Contemporary architecture is mostly about making new forms that are unrelated or uninfluenced by historical contexts. Some may perceive Islamic architecture as a somewhat dated practice. However, there are elements in Islamic architecture that can be used to improve contemporary architecture.
One of the main principles of Islamic architecture is authenticity. This authenticity is not necessarily about making something entirely new, but one that imitates the past and is still rooted in local traditions. This is evident in how Muslims adopted building practices from the places they inhabit while adapting them to fit into their religious identity. The Dome of the Rock, for example, has local colours and old Roman columns but still conforms to Islamic tradition. Contemporary architects can be inspired by this concept to find modern applications for traditional building techniques.
Contemporary buildings tend to stick out like a sore thumb from their surroundings. Meanwhile, Islamic architecture could alleviate this by promoting harmony between people, buildings, the environment and their Creator. Most mosques are made using local techniques and with locally-found materials, all while being mindful of the topography of their respective areas. For contemporary architects, this could mean using local resources for their projects instead of bringing in foreign materials that do not match the local environment.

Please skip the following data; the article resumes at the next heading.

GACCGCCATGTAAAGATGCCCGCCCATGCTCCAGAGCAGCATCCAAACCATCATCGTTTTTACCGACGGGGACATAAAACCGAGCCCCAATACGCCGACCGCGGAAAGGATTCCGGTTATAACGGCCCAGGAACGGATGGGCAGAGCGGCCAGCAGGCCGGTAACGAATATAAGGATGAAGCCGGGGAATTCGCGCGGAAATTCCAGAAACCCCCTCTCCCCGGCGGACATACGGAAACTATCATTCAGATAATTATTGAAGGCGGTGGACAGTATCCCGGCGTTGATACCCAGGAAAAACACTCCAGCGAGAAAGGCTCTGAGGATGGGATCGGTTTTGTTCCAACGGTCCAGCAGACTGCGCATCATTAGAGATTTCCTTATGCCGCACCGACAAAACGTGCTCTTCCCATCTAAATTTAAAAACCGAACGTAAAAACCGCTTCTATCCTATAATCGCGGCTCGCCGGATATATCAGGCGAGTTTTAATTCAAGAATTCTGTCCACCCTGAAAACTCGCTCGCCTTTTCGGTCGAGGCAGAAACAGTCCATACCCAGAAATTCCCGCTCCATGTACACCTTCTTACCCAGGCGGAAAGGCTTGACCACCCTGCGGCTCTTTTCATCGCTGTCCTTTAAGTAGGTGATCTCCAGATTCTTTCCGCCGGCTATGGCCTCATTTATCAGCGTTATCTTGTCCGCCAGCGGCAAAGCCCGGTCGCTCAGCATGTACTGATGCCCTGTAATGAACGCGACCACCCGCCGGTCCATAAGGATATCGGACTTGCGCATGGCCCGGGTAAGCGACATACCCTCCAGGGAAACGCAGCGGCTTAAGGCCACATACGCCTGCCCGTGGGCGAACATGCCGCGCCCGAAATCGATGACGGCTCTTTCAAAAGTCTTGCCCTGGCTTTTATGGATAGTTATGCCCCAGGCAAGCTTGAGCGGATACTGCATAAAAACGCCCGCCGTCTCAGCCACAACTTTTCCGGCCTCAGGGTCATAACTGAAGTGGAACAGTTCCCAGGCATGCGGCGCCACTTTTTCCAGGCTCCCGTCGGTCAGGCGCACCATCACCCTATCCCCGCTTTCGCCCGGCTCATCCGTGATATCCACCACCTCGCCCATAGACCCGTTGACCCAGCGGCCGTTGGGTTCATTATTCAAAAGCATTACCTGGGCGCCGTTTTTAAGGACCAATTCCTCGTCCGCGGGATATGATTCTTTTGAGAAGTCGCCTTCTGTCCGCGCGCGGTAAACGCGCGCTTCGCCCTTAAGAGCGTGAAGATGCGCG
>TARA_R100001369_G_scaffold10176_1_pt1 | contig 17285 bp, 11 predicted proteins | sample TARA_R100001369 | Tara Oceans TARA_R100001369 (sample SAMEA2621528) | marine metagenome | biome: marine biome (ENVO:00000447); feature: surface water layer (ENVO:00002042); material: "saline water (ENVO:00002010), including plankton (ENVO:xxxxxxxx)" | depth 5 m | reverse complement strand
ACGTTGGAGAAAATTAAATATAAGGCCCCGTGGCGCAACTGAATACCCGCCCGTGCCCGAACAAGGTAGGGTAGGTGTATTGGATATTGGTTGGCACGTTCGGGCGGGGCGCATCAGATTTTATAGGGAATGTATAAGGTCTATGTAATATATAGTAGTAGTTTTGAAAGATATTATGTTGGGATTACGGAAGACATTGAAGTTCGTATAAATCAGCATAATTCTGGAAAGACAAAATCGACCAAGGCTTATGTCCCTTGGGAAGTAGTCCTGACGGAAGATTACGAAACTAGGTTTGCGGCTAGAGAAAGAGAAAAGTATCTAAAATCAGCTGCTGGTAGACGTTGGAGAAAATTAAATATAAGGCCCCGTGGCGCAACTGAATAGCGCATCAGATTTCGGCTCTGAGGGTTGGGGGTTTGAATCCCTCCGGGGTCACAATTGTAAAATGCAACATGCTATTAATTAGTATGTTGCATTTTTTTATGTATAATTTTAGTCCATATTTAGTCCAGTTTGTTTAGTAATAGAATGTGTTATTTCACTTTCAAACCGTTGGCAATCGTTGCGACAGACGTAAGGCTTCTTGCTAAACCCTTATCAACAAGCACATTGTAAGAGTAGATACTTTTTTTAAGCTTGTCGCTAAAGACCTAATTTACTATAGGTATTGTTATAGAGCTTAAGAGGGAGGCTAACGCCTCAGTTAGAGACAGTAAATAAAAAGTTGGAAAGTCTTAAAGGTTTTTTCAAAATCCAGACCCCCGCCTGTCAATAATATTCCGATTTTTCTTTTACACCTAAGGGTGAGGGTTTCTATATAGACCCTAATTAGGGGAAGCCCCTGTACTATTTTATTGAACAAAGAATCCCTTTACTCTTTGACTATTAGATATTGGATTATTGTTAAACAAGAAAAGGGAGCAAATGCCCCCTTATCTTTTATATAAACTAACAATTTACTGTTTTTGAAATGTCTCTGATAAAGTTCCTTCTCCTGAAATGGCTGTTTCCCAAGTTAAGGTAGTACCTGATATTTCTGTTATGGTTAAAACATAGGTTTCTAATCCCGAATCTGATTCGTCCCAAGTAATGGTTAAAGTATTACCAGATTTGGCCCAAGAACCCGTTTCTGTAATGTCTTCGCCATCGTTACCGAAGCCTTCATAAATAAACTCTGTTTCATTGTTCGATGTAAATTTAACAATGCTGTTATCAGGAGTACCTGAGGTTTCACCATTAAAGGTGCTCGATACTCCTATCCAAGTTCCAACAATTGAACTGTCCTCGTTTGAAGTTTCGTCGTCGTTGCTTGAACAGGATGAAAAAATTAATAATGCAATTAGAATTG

Islam promotes a complete way of life, so the architecture of Islamic homes are meant to provide everything, even outdoor experiences. This principle is known as “Al-Jiwani”, where all living facilities are provided within the home. Residents of these homes can luxuriate in open spaces, gardens, and even lush water sources like small fountains. When designing a home, contemporary architects can practice Al-Jiwani by incorporating both the indoor and outdoor needs of the family into their plans.
Most Islamic countries have arid climates, and Muslim architects of old addressed this by designing their buildings to accommodate natural air conditioning. They built Malqaf (wind catchers) to take advantage of the wind outdoors to ventilate the indoors. However, this meant further insulation from dust, pollutants and heat. The architects then countered this by building thick walls made of natural insulators, like wood and clay. This concept or natural ventilation can be relevant in the current drive for sustainability, which contemporary architects might want to consider.
Combining the terrestrial with the heavenly
Despite having mostly uncomplicated and practical architectural layouts, Islamic architecture breathes a soul into this groundedness by applying divine geometry. The unending repetition characteristic of the complex patterns in Islamic art signifies the infinite nature of Allah, and how small each life is in the face of infinity. These geometrical patterns can be applied from the floor up to the ceiling, and anywhere in a home, even on tiles inside shower cubicles.
The decorations and ornaments in contemporary architecture are usually close to none in order to favor practicality. However, Islamic architecture may prove that practicality does not mean being devoid of adornment.
Not only in architecture, but anything contemporary does not need to reject any traditional influence. Most of the time, it should be about finding the balance between traditions and modernity to design spaces accessible to all.